Presenting at an academic conference shares your research with a wider audience and boosts your international profile—well, a legitimate one does at least. Attending or presenting at a predatory conference can do the opposite, so it’s important to choose your conferences wisely.
What is a Predatory Conference?
A predatory conference is a conference that exists solely to make money. They are organized by commercial enterprises that have no connection to a reputable research organization/society/institute. Their titles are broad like “World Congress of the Humanities” or “International Business and Economics Conference” and they promise big-name speakers and a high abstract/paper acceptance rate. They are often held in expensive resort towns or popular tourist destinations. Predatory conferences make their money off of the conference fees they charge participants, often in combination with accommodation or a tour package.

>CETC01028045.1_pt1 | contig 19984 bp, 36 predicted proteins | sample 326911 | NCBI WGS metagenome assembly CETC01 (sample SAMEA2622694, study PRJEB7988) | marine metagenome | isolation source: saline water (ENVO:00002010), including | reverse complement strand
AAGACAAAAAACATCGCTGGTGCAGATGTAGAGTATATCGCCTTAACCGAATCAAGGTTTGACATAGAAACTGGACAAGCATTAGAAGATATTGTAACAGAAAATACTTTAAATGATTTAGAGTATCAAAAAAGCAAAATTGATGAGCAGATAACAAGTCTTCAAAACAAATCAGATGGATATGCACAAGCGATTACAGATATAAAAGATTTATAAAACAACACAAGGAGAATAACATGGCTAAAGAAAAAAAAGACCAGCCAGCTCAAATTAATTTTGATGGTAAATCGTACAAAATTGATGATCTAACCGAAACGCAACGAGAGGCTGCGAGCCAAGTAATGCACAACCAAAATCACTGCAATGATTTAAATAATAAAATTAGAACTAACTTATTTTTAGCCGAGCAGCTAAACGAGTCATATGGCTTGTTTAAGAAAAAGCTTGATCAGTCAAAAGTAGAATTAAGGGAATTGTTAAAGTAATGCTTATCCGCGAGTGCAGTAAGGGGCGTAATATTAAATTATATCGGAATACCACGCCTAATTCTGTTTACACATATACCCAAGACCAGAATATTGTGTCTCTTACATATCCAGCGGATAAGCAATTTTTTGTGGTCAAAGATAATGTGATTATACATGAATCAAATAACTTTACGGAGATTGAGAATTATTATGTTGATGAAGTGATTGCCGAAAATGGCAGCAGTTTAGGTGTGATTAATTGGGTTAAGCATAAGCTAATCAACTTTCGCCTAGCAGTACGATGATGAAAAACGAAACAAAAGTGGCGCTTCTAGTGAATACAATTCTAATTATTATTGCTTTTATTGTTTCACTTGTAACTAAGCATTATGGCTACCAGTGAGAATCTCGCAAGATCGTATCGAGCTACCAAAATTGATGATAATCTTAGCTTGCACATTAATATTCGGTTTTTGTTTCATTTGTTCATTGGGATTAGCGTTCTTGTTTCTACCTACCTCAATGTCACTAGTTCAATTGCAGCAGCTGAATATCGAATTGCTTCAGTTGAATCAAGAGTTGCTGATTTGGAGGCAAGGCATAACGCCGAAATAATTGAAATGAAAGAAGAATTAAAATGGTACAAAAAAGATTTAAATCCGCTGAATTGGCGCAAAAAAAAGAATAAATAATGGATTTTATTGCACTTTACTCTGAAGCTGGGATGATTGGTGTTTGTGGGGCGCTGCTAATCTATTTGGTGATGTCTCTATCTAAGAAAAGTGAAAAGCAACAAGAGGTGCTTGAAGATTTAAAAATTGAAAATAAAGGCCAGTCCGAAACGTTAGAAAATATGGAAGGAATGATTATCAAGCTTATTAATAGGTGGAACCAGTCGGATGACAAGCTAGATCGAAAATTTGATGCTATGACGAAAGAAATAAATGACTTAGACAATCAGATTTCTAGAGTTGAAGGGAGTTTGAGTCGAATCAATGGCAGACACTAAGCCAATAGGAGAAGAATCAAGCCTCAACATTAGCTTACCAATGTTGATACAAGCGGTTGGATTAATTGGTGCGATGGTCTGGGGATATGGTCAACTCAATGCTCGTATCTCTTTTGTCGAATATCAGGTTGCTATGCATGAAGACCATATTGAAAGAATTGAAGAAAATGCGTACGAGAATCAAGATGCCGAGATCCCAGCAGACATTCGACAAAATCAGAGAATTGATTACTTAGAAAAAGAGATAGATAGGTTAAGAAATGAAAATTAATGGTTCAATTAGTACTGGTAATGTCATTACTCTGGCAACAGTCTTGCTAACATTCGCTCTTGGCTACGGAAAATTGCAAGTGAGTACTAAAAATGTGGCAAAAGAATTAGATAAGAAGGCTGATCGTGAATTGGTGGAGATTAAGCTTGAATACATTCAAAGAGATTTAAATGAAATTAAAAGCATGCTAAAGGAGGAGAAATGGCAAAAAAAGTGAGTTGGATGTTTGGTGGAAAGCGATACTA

Invitations to predatory conferences usually come in the form of unsolicited emails. The email, replete with spelling and grammatical mistakes, will play up the event’s prestige and address you in extremely flattering terms. You will be invited to give a talk, chair a session, or be a keynote speaker, often about a topic unrelated to your research. The conference will falsely claim that submissions are peer reviewed or promise an extremely short peer review process.
If you’re trying to determine whether a conference invitation is predatory, ask yourself the following questions:
On their own, none of these factors are a guarantee that the conference is predatory. However, if you find yourself answering “yes” to several of these questions, you should proceed with caution. A good next step is to ask one of your professors or colleagues if they know of the conference or have attended it before. The conferences you attend should raise your profile and promote your research to the right audiences. Carefully evaluating a conference before deciding to submit is worth it.